- Associated Press - Monday, May 16, 2016

WARSAW, Poland (AP) - Radek Sikorski, a former Polish foreign minister with longstanding ties to Britain, said he is “very worried” British voters could opt to leave the European Union, fearing it could weaken a political arrangement that has given Europe its longest-ever period of peace and prosperity.

Speaking to The Associated Press on Monday, Sikorski argued that a weaker EU would be particularly risky for nations like his own, which has historically been at the mercy of its large neighbors Russia and Germany. He also argued that it threatens to leave Britain more isolated and economically weaker.

“I think Britain’s membership has been hugely beneficial to the people of Britain,” Sikorski said. “So I hope they stay with us. We would miss them.”

Britain is holding a referendum on June 23 to decide whether to leave the EU or remain. The possibility of Brexit, as a British departure from the EU is called, poses a major existential crisis to the 28-member bloc, which is also being sorely tested by the migration crisis.

“I think the EU is being blamed for a general perception that the island is overcrowded and general pan-European fears about identity and multi-ethnic relationships that, I think, have much more to do with Britain’s colonial past than with membership in the EU,” Sikorski said.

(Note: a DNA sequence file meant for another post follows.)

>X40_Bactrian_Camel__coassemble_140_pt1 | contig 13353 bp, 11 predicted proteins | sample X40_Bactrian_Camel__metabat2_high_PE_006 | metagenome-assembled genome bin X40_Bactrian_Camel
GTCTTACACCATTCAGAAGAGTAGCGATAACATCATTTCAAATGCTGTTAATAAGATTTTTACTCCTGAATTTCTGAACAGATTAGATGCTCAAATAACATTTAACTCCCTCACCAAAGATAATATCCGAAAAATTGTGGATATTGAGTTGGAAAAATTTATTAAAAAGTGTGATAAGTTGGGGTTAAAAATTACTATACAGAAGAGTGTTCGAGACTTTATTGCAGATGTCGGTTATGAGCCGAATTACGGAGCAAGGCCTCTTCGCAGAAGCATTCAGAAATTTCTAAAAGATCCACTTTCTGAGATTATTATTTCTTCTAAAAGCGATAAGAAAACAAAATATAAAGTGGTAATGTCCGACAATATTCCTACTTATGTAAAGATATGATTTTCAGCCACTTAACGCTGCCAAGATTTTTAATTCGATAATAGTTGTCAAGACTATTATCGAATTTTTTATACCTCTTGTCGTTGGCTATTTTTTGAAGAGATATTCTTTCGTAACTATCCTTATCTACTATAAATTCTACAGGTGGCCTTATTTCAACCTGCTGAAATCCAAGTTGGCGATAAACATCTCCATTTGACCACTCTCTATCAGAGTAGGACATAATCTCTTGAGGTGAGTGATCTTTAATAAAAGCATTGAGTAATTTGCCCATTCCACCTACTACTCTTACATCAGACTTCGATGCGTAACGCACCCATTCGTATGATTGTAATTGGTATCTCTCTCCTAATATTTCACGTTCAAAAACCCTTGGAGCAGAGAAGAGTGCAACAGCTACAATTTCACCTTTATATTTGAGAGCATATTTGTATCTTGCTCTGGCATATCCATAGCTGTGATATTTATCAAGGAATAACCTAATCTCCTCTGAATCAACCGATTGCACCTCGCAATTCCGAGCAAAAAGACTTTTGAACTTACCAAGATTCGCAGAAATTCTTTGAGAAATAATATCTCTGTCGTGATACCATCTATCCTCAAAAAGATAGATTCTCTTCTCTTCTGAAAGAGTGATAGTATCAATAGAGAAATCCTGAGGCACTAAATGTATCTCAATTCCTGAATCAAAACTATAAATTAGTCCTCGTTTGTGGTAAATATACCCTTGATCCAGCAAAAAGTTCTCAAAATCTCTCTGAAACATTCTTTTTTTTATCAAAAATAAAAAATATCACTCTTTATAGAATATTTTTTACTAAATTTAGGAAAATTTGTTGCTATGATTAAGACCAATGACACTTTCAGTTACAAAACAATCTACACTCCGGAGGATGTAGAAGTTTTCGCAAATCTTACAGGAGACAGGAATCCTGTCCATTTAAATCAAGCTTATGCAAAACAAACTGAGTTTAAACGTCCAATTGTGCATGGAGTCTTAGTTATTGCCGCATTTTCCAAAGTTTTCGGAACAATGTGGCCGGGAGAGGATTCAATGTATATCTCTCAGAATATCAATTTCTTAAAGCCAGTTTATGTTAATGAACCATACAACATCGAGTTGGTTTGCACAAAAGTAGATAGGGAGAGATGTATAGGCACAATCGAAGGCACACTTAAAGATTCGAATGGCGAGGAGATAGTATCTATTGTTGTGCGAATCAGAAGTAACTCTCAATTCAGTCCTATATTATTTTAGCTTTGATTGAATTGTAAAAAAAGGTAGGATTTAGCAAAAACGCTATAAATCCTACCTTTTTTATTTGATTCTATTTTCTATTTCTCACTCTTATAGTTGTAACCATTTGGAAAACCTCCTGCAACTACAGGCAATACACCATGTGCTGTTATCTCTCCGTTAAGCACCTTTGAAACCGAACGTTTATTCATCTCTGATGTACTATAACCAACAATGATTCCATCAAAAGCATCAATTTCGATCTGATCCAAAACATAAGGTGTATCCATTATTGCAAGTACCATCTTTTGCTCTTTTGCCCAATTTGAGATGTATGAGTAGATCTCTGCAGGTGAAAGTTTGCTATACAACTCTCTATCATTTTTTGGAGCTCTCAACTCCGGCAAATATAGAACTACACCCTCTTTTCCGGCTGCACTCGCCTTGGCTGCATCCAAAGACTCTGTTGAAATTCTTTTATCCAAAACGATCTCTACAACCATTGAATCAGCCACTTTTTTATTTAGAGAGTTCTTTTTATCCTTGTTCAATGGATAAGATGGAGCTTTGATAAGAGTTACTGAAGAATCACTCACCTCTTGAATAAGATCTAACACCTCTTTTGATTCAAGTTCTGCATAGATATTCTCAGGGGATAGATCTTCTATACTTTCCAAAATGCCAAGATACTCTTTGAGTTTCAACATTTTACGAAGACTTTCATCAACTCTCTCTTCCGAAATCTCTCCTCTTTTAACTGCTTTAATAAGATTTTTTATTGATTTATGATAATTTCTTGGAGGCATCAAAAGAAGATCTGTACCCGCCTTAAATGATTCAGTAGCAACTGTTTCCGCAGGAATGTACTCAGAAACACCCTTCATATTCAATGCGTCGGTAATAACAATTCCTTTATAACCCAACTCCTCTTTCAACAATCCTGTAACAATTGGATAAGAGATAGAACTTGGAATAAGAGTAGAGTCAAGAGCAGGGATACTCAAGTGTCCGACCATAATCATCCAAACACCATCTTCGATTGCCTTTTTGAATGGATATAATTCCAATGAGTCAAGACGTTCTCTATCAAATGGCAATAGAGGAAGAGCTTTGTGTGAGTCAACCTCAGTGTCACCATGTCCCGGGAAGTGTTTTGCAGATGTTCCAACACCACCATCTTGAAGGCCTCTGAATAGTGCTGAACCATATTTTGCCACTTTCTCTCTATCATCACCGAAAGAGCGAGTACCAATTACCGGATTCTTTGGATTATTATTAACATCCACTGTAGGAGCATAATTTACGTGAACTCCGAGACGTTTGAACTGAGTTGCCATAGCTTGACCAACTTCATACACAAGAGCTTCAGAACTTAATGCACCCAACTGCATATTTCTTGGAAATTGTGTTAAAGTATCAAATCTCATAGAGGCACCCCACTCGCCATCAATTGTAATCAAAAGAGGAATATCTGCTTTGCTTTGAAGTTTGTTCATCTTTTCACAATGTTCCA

The EU project began to take shape after the end of World War II in hopes that greater economic and political unity could prevent the kind of bloodletting that has marred Europe for centuries.

Sikorski, one of Poland’s most internationally prominent leaders in recent times, said he believes that Brexit carries the risk of “a psychology of a bank run in which other countries have referenda, and with all the manifold crises that Europe is dealing with, we could see at least the weakening of an arrangement that has given Europe the longest period of peace and prosperity.”

“One doesn’t want to fear-monger, but we know what Europe looked like when Europe didn’t have an overarching framework in which the interests of its nation states were mediated,” Sikorski said. “The re-nationalization of policies, particularly foreign and defense policies in Europe, is not something that I would wish on anybody, least of all Poland.”

Sikorski, who has also held the position of defense minister and speaker of parliament in Poland and is now a senior fellow at Harvard University, argued that a weaker EU would help Russia.

“There is no surprise that Russian media, Russian troll factories, Russian money is supporting Brexit,” said Sikorski. “It makes sense that Russia would like to deal with Europe one-by-one and not with the European Union as a whole. That would strengthen Russia’s negotiating position vis-a-vis every member state. What surprises me is that some people in smaller countries don’t see that.”

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